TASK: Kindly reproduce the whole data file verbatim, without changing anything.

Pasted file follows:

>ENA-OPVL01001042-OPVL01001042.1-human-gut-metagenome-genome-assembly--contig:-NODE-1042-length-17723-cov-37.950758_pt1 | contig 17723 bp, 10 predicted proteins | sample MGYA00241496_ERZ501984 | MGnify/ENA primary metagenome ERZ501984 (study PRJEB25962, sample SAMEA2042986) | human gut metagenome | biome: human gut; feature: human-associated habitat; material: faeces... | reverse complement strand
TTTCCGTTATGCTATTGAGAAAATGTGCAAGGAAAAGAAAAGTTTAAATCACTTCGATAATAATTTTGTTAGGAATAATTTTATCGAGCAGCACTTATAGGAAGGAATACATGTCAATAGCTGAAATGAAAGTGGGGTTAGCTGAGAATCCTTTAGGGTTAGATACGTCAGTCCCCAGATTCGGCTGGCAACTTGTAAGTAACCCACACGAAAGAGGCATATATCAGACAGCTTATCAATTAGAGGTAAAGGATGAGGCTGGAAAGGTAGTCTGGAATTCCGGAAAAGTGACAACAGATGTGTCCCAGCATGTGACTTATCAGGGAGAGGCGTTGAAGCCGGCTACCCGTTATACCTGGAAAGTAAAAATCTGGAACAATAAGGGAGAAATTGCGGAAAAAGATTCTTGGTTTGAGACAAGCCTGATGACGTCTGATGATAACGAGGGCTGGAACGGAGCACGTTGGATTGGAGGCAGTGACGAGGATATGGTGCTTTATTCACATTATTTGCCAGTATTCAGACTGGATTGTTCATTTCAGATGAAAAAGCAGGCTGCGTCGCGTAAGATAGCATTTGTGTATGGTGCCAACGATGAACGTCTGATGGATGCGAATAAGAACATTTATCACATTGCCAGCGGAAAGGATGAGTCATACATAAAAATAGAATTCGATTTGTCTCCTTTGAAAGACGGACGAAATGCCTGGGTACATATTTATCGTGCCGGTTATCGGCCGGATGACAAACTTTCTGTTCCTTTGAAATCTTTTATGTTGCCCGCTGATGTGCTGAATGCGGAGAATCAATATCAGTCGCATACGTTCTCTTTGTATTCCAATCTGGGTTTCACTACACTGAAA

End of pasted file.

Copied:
>ENA-OPVL01001042-OPVL01001042.1-human-gut-metagenome-genome-assembly--contig:-NODE-1042-length-17723-cov-37.950758_pt1 | contig 17723 bp, 10 predicted proteins | sample MGYA00241496_ERZ501984 | MGnify/ENA primary metagenome ERZ501984 (study PRJEB25962, sample SAMEA2042986) | human gut metagenome | biome: human gut; feature: human-associated habitat; material: faeces... | reverse complement strand
TTTCCGTTATGCTATTGAGAAAATGTGCAAGGAAAAGAAAAGTTTAAATCACTTCGATAATAATTTTGTTAGGAATAATTTTATCGAGCAGCACTTATAGGAAGGAATACATGTCAATAGCTGAAATGAAAGTGGGGTTAGCTGAGAATCCTTTAGGGTTAGATACGTCAGTCCCCAGATTCGGCTGGCAACTTGTAAGTAACCCACACGAAAGAGGCATATATCAGACAGCTTATCAATTAGAGGTAAAGGATGAGGCTGGAAAGGTAGTCTGGAATTCCGGAAAAGTGACAACAGATGTGTCCCAGCATGTGACTTATCAGGGAGAGGCGTTGAAGCCGGCTACCCGTTATACCTGGAAAGTAAAAATCTGGAACAATAAGGGAGAAATTGCGGAAAAAGATTCTTGGTTTGAGACAAGCCTGATGACGTCTGATGATAACGAGGGCTGGAACGGAGCACGTTGGATTGGAGGCAGTGACGAGGATATGGTGCTTTATTCACATTATTTGCCAGTATTCAGACTGGATTGTTCATTTCAGATGAAAAAGCAGGCTGCGTCGCGTAAGATAGCATTTGTGTATGGTGCCAACGATGAACGTCTGATGGATGCGAATAAGAACATTTATCACATTGCCAGCGGAAAGGATGAGTCATACATAAAAATAGAATTCGATTTGTCTCCTTTGAAAGACGGACGAAATGCCTGGGTACATATTTATCGTGCCGGTTATCGGCCGGATGACAAACTTTCTGTTCCTTTGAAATCTTTTATGTTGCCCGCTGATGTGCTGAATGCGGAGAATCAATATCAGTCGCATACGTTCTCTTTGTATTCCAATCTGGGTTTCACTACACTGAAA